There's a beautiful album hidden somewhere in Taylor Swift's latest surplus album

There's a beautiful album hidden somewhere in Taylor Swift's latest surplus album

Who can stop Taylor Swift? The 34-year-old singer is at the peak of global stardom. It's global Tour of the ages – July 4, 5 and 6 in Amsterdam – has already grossed more than $1 billion, making it the highest-selling concert series ever. She was the most streamed artist of 2023 on Spotify with 26.1 billion streams. Since 2020, she has released four new albums, as well as four re-remasterings of older recordings. SWIFT is everywhere, and it is unstoppable.

Her eleventh album, Section of tortured poets, was released on Friday at 5 a.m. Dutch time. No singles up front, sixteen songs at once. So much for a pop album. You could listen to it exactly twice before Swift dropped another surprise at the seventh hour: It turned out to be a double album. Tortured Poets Section: Selections Part Two contains fifteen more songs totaling over two hours. An abundance of pop stars everywhere.

Section of tortured poets It is a record full of gray skies. They are subdued, mid-tempo pop songs about broken hearts, a new love that seems doomed, and judgments from the outside world about the love in question. The wrong man appears to be Matty Healy, singer of the indie pop band The 1975, with whom Swift had a short-lived but very controversial relationship in the summer of 2023. In addition to somewhat pretentious music, Healy also likes to make controversial comments, and has suffered Overt addiction in the past. Not the man her fans would want to see the American Princess with, to say the least.

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Taylor clearly didn't care about the comments that relationship sparked: “No, I'm not coming back to my senses / I know he's crazy, but he's the one I want,” she sings on “But Daddy Love Him.” '. It's ferocious: “I'd rather burn my whole life down / Than listen to one more second of all this whining and moaning.”

Taylor Swift isn't holding back, and that's very exciting. But it also creates a number of awkward or even downright awkward phrases, which can ruin an entire song in one go. Your rage stops at a completely ugly line like “We'll choose the decade we wish we lived in instead of this / I'd say the 1830s but without all the racists” (“I hate this right here”).

Global picture

In the title track, Swift mentions two famous poets in a simple, precise line that fits perfectly with the song: “You ain't Dylan Thomas, I ain't Patti Smith / This ain't the Chelsea Hotel, we're modern.” Idiots.” Then he dropped the same song like a stone with a funny metaphor: “I scratch your head, you fall asleep / Like a tattooed golden retriever.” OK.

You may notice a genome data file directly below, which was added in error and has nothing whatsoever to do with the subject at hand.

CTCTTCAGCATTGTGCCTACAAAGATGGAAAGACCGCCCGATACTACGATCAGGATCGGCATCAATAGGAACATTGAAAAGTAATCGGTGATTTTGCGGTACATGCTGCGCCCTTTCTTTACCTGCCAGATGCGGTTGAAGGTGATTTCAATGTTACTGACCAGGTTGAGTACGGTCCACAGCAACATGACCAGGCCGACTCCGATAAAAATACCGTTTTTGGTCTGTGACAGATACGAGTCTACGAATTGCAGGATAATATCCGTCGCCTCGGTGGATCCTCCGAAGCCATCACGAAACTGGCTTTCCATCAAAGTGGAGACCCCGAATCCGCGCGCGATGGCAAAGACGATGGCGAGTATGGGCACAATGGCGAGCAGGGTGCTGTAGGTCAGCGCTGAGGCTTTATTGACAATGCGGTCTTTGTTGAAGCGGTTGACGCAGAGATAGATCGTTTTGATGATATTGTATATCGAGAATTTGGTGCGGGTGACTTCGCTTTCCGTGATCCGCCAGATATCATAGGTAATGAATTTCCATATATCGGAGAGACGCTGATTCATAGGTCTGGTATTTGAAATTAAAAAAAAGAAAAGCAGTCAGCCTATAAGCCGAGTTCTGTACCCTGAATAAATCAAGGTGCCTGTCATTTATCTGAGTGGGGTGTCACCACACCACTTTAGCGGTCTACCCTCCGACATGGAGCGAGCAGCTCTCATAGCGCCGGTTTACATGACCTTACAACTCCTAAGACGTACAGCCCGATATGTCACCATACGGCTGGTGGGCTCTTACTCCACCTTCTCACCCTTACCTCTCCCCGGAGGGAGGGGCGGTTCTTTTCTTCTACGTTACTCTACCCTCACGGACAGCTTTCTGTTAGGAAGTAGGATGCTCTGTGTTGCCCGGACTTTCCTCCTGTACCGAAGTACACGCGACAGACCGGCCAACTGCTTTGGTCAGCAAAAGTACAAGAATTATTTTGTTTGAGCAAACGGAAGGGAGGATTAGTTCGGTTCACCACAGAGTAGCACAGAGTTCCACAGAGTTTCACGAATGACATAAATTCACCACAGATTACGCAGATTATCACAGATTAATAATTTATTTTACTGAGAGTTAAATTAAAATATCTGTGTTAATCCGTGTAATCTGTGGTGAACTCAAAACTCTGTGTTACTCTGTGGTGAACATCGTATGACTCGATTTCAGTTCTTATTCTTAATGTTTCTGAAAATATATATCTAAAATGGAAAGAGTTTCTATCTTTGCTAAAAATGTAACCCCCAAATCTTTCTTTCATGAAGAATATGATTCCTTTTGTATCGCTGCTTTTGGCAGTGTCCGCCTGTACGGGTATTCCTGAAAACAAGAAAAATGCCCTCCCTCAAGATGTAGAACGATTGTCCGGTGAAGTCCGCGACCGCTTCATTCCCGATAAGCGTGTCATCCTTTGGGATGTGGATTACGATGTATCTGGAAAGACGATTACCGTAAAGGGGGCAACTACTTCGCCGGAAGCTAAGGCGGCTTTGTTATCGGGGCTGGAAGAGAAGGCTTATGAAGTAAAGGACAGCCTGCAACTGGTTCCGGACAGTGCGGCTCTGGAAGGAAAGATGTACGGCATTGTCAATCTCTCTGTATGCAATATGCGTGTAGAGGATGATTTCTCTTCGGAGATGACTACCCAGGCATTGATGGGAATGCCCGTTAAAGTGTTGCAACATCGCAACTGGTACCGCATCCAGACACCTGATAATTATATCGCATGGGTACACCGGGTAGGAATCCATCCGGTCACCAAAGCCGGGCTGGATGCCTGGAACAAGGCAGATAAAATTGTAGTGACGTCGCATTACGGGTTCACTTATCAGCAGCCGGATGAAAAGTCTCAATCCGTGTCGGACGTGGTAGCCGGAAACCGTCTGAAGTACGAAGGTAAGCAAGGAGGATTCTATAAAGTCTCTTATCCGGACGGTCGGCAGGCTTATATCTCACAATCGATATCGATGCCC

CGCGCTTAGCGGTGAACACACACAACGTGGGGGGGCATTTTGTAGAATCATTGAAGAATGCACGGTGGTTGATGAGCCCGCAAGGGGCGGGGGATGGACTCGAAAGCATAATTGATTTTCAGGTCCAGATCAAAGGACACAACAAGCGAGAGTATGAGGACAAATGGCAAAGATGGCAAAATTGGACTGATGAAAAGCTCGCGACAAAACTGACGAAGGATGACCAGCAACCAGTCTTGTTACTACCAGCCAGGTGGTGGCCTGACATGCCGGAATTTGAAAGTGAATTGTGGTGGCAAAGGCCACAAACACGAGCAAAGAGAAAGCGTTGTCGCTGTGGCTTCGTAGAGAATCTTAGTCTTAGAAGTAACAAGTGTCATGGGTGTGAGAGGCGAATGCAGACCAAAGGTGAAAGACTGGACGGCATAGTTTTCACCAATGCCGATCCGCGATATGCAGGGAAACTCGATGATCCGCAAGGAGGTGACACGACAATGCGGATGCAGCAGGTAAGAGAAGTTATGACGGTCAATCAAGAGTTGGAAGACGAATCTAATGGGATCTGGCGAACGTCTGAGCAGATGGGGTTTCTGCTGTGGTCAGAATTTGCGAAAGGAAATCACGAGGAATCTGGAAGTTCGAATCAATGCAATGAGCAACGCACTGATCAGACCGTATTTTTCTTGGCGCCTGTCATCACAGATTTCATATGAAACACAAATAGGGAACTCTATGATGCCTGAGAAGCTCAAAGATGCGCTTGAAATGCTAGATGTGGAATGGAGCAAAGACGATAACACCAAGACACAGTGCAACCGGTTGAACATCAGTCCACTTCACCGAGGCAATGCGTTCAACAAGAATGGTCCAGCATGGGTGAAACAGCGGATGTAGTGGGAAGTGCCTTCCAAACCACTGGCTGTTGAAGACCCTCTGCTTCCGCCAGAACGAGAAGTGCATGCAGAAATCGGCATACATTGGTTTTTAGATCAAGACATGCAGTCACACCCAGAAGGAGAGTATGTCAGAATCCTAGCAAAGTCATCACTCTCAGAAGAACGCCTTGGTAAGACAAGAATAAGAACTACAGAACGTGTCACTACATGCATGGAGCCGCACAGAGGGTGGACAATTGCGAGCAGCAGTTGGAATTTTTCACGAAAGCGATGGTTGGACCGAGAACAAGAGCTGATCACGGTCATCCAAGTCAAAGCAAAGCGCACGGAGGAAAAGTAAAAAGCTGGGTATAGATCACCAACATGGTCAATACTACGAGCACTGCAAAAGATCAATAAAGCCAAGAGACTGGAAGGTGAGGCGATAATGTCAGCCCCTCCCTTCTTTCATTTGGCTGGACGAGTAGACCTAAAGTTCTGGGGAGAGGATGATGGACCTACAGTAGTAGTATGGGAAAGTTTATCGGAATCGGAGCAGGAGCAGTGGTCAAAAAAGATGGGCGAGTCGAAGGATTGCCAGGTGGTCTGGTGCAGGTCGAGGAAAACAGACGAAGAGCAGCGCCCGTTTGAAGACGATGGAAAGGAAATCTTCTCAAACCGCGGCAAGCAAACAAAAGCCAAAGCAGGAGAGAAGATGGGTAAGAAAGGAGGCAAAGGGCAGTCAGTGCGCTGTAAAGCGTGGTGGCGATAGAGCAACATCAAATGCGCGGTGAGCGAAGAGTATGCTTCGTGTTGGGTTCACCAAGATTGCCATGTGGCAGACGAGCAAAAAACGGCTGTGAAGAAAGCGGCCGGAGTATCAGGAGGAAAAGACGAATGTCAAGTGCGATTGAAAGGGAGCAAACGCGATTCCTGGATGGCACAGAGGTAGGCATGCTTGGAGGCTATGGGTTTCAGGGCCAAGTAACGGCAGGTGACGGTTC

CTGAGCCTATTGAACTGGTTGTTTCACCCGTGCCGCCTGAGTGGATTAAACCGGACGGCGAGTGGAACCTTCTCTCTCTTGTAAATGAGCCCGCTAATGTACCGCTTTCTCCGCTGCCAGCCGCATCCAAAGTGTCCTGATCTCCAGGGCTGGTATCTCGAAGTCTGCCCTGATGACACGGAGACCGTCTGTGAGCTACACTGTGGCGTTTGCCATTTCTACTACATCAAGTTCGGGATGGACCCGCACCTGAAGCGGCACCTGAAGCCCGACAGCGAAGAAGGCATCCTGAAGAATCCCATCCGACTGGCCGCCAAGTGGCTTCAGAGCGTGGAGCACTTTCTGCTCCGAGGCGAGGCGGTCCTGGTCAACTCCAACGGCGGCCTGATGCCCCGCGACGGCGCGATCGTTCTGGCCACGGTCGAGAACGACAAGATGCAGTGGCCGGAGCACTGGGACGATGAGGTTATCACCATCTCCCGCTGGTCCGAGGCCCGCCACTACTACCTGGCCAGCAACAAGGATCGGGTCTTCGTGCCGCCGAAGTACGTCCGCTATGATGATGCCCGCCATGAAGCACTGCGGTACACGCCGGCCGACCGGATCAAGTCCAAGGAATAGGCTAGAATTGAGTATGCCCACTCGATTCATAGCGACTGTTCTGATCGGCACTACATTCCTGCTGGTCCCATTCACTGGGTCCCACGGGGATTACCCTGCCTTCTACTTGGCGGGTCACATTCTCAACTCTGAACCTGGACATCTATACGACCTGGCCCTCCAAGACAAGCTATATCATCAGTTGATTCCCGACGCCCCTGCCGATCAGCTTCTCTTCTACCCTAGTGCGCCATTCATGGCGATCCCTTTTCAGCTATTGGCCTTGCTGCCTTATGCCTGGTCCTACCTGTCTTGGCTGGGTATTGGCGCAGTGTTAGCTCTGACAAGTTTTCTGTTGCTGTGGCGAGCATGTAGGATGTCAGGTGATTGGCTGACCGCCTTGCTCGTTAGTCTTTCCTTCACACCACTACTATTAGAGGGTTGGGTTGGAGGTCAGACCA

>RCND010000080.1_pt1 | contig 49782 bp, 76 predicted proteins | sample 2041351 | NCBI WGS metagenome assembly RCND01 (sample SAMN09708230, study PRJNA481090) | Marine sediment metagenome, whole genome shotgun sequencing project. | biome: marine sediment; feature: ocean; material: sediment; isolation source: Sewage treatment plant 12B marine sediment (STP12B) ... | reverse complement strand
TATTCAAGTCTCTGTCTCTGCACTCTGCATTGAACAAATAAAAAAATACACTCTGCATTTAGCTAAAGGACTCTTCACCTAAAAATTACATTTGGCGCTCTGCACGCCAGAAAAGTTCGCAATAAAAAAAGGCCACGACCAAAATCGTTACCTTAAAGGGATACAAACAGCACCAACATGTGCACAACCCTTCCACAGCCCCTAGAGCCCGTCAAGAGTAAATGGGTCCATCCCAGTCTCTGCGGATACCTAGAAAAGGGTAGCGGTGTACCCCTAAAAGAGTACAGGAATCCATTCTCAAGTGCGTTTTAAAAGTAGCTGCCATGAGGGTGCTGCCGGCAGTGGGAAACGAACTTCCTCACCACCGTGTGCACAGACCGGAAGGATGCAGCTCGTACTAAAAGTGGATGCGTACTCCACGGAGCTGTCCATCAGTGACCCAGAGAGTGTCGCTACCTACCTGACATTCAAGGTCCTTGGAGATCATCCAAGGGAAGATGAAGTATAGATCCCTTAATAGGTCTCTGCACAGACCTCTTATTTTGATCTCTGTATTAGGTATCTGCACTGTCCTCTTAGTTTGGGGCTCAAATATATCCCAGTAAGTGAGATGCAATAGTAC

Swift fills her songs on this album with many metaphors, references, and, above all, a lot of lyrics. Every square centimeter of the songs is fully written. There is little air.

A piece of glass

Swift is teaming up with two of her favorite co-producers. Jack Antonoff, with whom she has been co-writing and producing since 2014, and Aaron Dessner, the guitarist and keyboardist of beloved indie rock band The National, who first assisted her on popular quarantine albums. folklore in forever (2020).

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Section of tortured poets It's a combination of both: Antonov's melancholic synthesizers and Dessner's dark, indie guitar. This new album is an extension of Swift's previous album midnight (2022), also moody pop. but Poets It is early morning after the drinks have finished and the glasses have fallen. Beautiful, yes, but now we know that voice from Swift. And where it is lyrically fierce, it remains Poets A bit flat in terms of sound.

There are highlights: “Clara Bow” sounds dreamy, but also a bit strange; A song that wouldn't be out of place for Phoebe Bridgers. The ballad “The Prophecy” is one of the simpler songs on the album, with Swift's voice sounding very soft in her lower register. “So High School,” one of the best songs on the album, is unfairly hidden in the middle of the second disc. With him jangly The guitar sounds almost like 90s dream pop. Taylor Swift has never been close to the Cocteau Twins. But despite such highlights, Poets It's still a lot of the same.

So an hour is a very long time, let alone two hours. It has a very good album Section of tortured poets handle. A shorter album in particular, in which clearer choices were made, more loved ones killed, and in which someone took a critical look at the lyrics.

Swift may be a victim of her own success, of her romanticized image of herself as a brilliant poet and songwriter, who no longer allows herself to be told anything. Whereas it might have been nice if someone had been in the studio to say, “This could be better.” Or: “We won't do this.”

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But on Section of tortured poets Taylor Swift doesn't let anyone stop her.

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